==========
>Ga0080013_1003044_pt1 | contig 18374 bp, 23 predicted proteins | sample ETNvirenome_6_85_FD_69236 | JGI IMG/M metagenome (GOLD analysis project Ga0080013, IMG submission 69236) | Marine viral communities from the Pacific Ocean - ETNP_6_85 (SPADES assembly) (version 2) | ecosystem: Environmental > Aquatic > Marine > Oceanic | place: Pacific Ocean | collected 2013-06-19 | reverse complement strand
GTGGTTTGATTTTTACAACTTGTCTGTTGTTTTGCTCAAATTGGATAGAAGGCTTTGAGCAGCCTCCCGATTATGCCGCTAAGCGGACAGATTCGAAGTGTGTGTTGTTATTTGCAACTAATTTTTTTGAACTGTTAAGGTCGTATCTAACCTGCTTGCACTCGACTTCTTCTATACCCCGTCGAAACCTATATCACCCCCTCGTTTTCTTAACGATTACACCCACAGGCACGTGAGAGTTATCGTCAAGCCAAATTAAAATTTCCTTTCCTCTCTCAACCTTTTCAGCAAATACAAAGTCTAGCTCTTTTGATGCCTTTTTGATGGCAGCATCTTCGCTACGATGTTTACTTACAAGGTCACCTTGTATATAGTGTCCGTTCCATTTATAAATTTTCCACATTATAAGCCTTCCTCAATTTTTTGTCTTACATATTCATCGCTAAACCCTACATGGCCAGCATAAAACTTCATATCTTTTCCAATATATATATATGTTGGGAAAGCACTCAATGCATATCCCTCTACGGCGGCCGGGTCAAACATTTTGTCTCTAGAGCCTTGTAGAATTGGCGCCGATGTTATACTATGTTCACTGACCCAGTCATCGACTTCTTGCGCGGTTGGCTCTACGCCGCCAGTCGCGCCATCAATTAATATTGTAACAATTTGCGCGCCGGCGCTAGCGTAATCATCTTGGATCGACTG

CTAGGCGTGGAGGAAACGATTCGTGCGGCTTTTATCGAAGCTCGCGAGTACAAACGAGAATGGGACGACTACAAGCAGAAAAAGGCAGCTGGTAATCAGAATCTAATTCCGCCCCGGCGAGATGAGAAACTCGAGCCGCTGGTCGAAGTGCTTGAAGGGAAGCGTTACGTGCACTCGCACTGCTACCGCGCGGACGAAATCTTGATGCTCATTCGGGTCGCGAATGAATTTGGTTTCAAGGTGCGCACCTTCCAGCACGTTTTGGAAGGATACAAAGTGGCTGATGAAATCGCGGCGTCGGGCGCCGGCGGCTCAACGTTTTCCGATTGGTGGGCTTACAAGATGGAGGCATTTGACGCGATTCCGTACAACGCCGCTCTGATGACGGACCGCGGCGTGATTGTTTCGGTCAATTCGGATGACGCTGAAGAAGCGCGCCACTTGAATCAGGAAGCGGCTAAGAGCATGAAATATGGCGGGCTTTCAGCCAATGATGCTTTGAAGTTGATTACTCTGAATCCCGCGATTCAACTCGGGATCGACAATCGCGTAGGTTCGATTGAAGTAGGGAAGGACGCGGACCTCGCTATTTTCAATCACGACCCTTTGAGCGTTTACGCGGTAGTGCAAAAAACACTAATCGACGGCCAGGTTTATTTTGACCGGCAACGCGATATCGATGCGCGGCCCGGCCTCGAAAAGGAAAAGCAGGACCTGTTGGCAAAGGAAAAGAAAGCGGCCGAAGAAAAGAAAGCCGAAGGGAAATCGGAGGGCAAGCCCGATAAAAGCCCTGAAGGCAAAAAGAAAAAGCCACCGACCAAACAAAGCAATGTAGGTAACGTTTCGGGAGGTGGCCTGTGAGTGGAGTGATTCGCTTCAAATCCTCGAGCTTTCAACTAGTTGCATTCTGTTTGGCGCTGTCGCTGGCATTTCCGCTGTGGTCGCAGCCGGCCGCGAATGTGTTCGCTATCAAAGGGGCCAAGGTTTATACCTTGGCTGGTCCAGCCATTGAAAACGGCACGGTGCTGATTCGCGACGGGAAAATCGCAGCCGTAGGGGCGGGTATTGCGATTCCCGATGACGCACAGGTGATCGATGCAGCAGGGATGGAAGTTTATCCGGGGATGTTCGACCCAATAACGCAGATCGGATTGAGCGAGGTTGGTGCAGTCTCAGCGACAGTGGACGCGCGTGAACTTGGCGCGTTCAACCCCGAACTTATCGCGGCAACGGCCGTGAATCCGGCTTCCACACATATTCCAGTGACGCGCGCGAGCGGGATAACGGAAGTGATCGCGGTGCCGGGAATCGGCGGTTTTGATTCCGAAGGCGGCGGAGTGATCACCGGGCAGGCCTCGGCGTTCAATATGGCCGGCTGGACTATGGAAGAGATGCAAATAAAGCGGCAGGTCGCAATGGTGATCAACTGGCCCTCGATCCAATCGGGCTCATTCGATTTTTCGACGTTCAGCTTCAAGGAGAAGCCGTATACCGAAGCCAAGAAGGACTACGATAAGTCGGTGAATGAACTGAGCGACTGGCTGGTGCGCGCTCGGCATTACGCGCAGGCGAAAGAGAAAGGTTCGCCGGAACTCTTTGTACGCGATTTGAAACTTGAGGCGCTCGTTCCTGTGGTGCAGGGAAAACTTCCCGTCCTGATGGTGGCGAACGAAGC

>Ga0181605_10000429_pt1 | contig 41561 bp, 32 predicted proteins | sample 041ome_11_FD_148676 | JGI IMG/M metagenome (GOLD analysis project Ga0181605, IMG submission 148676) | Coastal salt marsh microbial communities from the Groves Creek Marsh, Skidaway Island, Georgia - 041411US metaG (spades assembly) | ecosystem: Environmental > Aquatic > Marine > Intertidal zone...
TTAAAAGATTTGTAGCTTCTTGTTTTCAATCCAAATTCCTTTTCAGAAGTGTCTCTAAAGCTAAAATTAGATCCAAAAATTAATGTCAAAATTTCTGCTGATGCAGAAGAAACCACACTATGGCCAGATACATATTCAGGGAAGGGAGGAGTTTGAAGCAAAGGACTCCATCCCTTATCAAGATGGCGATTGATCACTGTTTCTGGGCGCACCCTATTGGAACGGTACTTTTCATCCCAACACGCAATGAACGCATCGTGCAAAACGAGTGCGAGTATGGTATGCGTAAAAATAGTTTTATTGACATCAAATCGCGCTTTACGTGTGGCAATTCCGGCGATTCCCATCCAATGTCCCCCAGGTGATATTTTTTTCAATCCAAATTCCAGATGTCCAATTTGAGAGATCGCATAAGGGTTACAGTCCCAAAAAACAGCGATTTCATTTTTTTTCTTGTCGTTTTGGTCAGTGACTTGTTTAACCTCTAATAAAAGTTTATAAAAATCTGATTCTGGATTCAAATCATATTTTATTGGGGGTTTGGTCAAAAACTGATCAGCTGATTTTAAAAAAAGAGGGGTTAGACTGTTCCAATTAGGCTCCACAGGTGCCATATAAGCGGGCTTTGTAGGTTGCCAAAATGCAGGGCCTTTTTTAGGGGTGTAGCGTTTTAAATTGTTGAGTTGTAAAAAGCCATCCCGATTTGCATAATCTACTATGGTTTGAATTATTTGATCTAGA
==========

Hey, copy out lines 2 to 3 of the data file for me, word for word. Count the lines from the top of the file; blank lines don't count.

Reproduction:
GTGGTTTGATTTTTACAACTTGTCTGTTGTTTTGCTCAAATTGGATAGAAGGCTTTGAGCAGCCTCCCGATTATGCCGCTAAGCGGACAGATTCGAAGTGTGTGTTGTTATTTGCAACTAATTTTTTTGAACTGTTAAGGTCGTATCTAACCTGCTTGCACTCGACTTCTTCTATACCCCGTCGAAACCTATATCACCCCCTCGTTTTCTTAACGATTACACCCACAGGCACGTGAGAGTTATCGTCAAGCCAAATTAAAATTTCCTTTCCTCTCTCAACCTTTTCAGCAAATACAAAGTCTAGCTCTTTTGATGCCTTTTTGATGGCAGCATCTTCGCTACGATGTTTACTTACAAGGTCACCTTGTATATAGTGTCCGTTCCATTTATAAATTTTCCACATTATAAGCCTTCCTCAATTTTTTGTCTTACATATTCATCGCTAAACCCTACATGGCCAGCATAAAACTTCATATCTTTTCCAATATATATATATGTTGGGAAAGCACTCAATGCATATCCCTCTACGGCGGCCGGGTCAAACATTTTGTCTCTAGAGCCTTGTAGAATTGGCGCCGATGTTATACTATGTTCACTGACCCAGTCATCGACTTCTTGCGCGGTTGGCTCTACGCCGCCAGTCGCGCCATCAATTAATATTGTAACAATTTGCGCGCCGGCGCTAGCGTAATCATCTTGGATCGACTG

CTAGGCGTGGAGGAAACGATTCGTGCGGCTTTTATCGAAGCTCGCGAGTACAAACGAGAATGGGACGACTACAAGCAGAAAAAGGCAGCTGGTAATCAGAATCTAATTCCGCCCCGGCGAGATGAGAAACTCGAGCCGCTGGTCGAAGTGCTTGAAGGGAAGCGTTACGTGCACTCGCACTGCTACCGCGCGGACGAAATCTTGATGCTCATTCGGGTCGCGAATGAATTTGGTTTCAAGGTGCGCACCTTCCAGCACGTTTTGGAAGGATACAAAGTGGCTGATGAAATCGCGGCGTCGGGCGCCGGCGGCTCAACGTTTTCCGATTGGTGGGCTTACAAGATGGAGGCATTTGACGCGATTCCGTACAACGCCGCTCTGATGACGGACCGCGGCGTGATTGTTTCGGTCAATTCGGATGACGCTGAAGAAGCGCGCCACTTGAATCAGGAAGCGGCTAAGAGCATGAAATATGGCGGGCTTTCAGCCAATGATGCTTTGAAGTTGATTACTCTGAATCCCGCGATTCAACTCGGGATCGACAATCGCGTAGGTTCGATTGAAGTAGGGAAGGACGCGGACCTCGCTATTTTCAATCACGACCCTTTGAGCGTTTACGCGGTAGTGCAAAAAACACTAATCGACGGCCAGGTTTATTTTGACCGGCAACGCGATATCGATGCGCGGCCCGGCCTCGAAAAGGAAAAGCAGGACCTGTTGGCAAAGGAAAAGAAAGCGGCCGAAGAAAAGAAAGCCGAAGGGAAATCGGAGGGCAAGCCCGATAAAAGCCCTGAAGGCAAAAAGAAAAAGCCACCGACCAAACAAAGCAATGTAGGTAACGTTTCGGGAGGTGGCCTGTGAGTGGAGTGATTCGCTTCAAATCCTCGAGCTTTCAACTAGTTGCATTCTGTTTGGCGCTGTCGCTGGCATTTCCGCTGTGGTCGCAGCCGGCCGCGAATGTGTTCGCTATCAAAGGGGCCAAGGTTTATACCTTGGCTGGTCCAGCCATTGAAAACGGCACGGTGCTGATTCGCGACGGGAAAATCGCAGCCGTAGGGGCGGGTATTGCGATTCCCGATGACGCACAGGTGATCGATGCAGCAGGGATGGAAGTTTATCCGGGGATGTTCGACCCAATAACGCAGATCGGATTGAGCGAGGTTGGTGCAGTCTCAGCGACAGTGGACGCGCGTGAACTTGGCGCGTTCAACCCCGAACTTATCGCGGCAACGGCCGTGAATCCGGCTTCCACACATATTCCAGTGACGCGCGCGAGCGGGATAACGGAAGTGATCGCGGTGCCGGGAATCGGCGGTTTTGATTCCGAAGGCGGCGGAGTGATCACCGGGCAGGCCTCGGCGTTCAATATGGCCGGCTGGACTATGGAAGAGATGCAAATAAAGCGGCAGGTCGCAATGGTGATCAACTGGCCCTCGATCCAATCGGGCTCATTCGATTTTTCGACGTTCAGCTTCAAGGAGAAGCCGTATACCGAAGCCAAGAAGGACTACGATAAGTCGGTGAATGAACTGAGCGACTGGCTGGTGCGCGCTCGGCATTACGCGCAGGCGAAAGAGAAAGGTTCGCCGGAACTCTTTGTACGCGATTTGAAACTTGAGGCGCTCGTTCCTGTGGTGCAGGGAAAACTTCCCGTCCTGATGGTGGCGAACGAAGC